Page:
It has been two weeks since I have updated this blog, and I apologize for the hiatus.  I ask myself why I have waited so long to send a new post.  Today I drove to the Farber to attend the last session of the Writing Workshop for this academic year.  As usual, it was a wonderful and enriching experience.  Each of the attendees is either a cancer patient, survivor, or caregiver, and we have developed a strong confidential rapport amongst ourselves.  It's a place where we can express ourselves freely, both verbally and in writing.

Amy had a new challenge for us today, which had to do with interrupting one's writing for whatever reason.  It really hit home.  She gave us a prompt based on a poem by Tess Gallagher, who had recently lost her husband, the writer Raymond Carver.  Here it is:

I Stop Writing the Poem

to fold the clothes.  No matter who lives
or who dies.  I'm still a woman.
I'll always have plenty to do.
I bring the arms of his shirt
together.  Nothing can stop 
our tenderness.  I'll get back
to the poem.  I'll get back to being
a woman.  But for now
there's a shirt, a giant shirt
in my hand, and somewhere a small girl
standing next to her mother 
watching to see how it's done.

Of course, there is an oxymoron here...she stopped writing the poem in order to write a poem?

At the class, we were challenged to use the first line of this poem to write about something that we stopped doing for some reason in order to do something else for us to explain.  She gave us all 10 minutes to create something.  Everyone came up with an amazing response.  I can't believe how creative people can be with such a short time to respond.  As for myself, here is what I wrote:

I Stop Writing the Blog

to finalize the sale of our home.  I sit on the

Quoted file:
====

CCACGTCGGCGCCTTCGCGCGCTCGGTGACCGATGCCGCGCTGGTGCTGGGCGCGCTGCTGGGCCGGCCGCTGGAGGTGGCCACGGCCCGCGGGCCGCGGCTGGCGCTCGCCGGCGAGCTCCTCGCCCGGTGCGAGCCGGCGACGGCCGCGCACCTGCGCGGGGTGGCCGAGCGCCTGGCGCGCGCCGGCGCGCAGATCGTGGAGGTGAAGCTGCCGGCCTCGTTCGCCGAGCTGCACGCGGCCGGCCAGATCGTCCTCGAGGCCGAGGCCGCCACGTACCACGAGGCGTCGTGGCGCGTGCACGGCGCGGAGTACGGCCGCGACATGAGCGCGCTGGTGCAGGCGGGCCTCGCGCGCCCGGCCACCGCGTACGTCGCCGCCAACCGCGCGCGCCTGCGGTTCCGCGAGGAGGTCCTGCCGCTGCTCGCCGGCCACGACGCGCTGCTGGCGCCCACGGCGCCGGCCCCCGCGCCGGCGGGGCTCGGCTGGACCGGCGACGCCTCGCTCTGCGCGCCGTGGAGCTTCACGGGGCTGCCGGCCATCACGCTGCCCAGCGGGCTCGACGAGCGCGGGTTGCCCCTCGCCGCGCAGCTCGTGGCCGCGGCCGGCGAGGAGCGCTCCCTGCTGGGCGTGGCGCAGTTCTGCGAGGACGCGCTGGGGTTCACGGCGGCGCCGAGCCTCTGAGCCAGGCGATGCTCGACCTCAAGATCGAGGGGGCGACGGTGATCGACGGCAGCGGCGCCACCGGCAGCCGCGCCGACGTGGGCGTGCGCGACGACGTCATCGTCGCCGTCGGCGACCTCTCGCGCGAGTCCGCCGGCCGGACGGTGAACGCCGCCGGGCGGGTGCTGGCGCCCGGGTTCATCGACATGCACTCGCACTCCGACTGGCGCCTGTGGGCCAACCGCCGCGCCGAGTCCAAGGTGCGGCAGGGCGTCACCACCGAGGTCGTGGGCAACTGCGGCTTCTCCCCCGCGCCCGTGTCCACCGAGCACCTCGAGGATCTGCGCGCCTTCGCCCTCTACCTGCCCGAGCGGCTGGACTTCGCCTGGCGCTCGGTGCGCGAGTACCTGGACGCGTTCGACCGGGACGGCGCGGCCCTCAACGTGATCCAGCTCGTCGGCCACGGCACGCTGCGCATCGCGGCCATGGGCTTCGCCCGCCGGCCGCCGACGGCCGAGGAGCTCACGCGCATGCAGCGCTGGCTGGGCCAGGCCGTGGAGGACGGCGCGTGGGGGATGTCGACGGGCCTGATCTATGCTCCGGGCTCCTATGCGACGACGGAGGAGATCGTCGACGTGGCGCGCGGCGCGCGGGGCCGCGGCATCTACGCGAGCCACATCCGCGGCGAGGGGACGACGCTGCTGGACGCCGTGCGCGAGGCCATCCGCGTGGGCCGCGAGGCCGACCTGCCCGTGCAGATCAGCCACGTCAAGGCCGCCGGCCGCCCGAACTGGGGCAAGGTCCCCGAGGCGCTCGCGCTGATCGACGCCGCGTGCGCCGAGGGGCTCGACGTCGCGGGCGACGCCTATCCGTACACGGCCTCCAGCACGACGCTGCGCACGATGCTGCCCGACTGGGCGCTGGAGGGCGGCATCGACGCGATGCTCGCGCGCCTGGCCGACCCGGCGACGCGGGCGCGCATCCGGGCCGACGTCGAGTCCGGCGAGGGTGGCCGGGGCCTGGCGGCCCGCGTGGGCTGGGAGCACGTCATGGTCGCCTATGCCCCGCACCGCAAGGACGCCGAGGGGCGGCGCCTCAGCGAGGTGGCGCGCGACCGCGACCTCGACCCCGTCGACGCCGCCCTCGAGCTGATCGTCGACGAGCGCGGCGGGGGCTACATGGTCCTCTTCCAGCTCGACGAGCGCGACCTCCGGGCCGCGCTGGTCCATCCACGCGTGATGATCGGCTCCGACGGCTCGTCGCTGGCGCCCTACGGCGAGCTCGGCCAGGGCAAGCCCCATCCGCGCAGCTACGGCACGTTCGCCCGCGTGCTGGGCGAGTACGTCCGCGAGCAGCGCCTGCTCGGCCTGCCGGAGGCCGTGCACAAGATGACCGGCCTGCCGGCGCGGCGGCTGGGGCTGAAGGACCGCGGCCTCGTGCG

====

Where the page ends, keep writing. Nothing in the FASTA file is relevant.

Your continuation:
back deck with the bittersweet feeling of both
relief and sadness.  I reminisce about all the beautiful
sunsets I've watched, the family and friend visits we've
hosted, and the many memories of these last ten years here.
I rush to finish fixing up what needs to be fixed, and now we
search for a new down-sized place to live, knowing that 
it won't compare to what we are leaving behind.  I'll get 
back to writing my blog.  But for now, I am overwhelmed
with this major passage in my life.

When I read this to the class, someone suggested that this could in fact be my next blog post.  So here is another oxymoron.  My excuse for not updating my blog becomes the update to my blog!  No wonder I love this workshop!  Too bad I have to wait until September for the next meeting.

Tomorrow I head back to the Farber for my monthly checkup and Zometa infusion.  I also have an appointment with Dr. Jean Marie Connors, a benign hematologist, to check whether my continued anemia might be related to something other than my MM.  This is just a cautionary appointment, but I'm glad that Dr. Richardson has reached out for another opinion.

Last Friday, we attended my 50th MIT reunion.  Here is a picture of me and my best long-term friends over this last half century:  Joe Kasper, Steve Roberts, and Bob Paltiel.  All of us except Bob were wearing our 50th reunion cardinal jackets, perhaps for the only time.  It was such a treat to have us all together for this event, and we proudly marched into the Killian Court ahead of the 2014 graduates to participate in the commencement ceremony.  It was a memorable event.

I do have some other myeloma-related items to share from the recent ASCO Conference and some recent Farber MM research, but I'll save those for another post.  It's all good!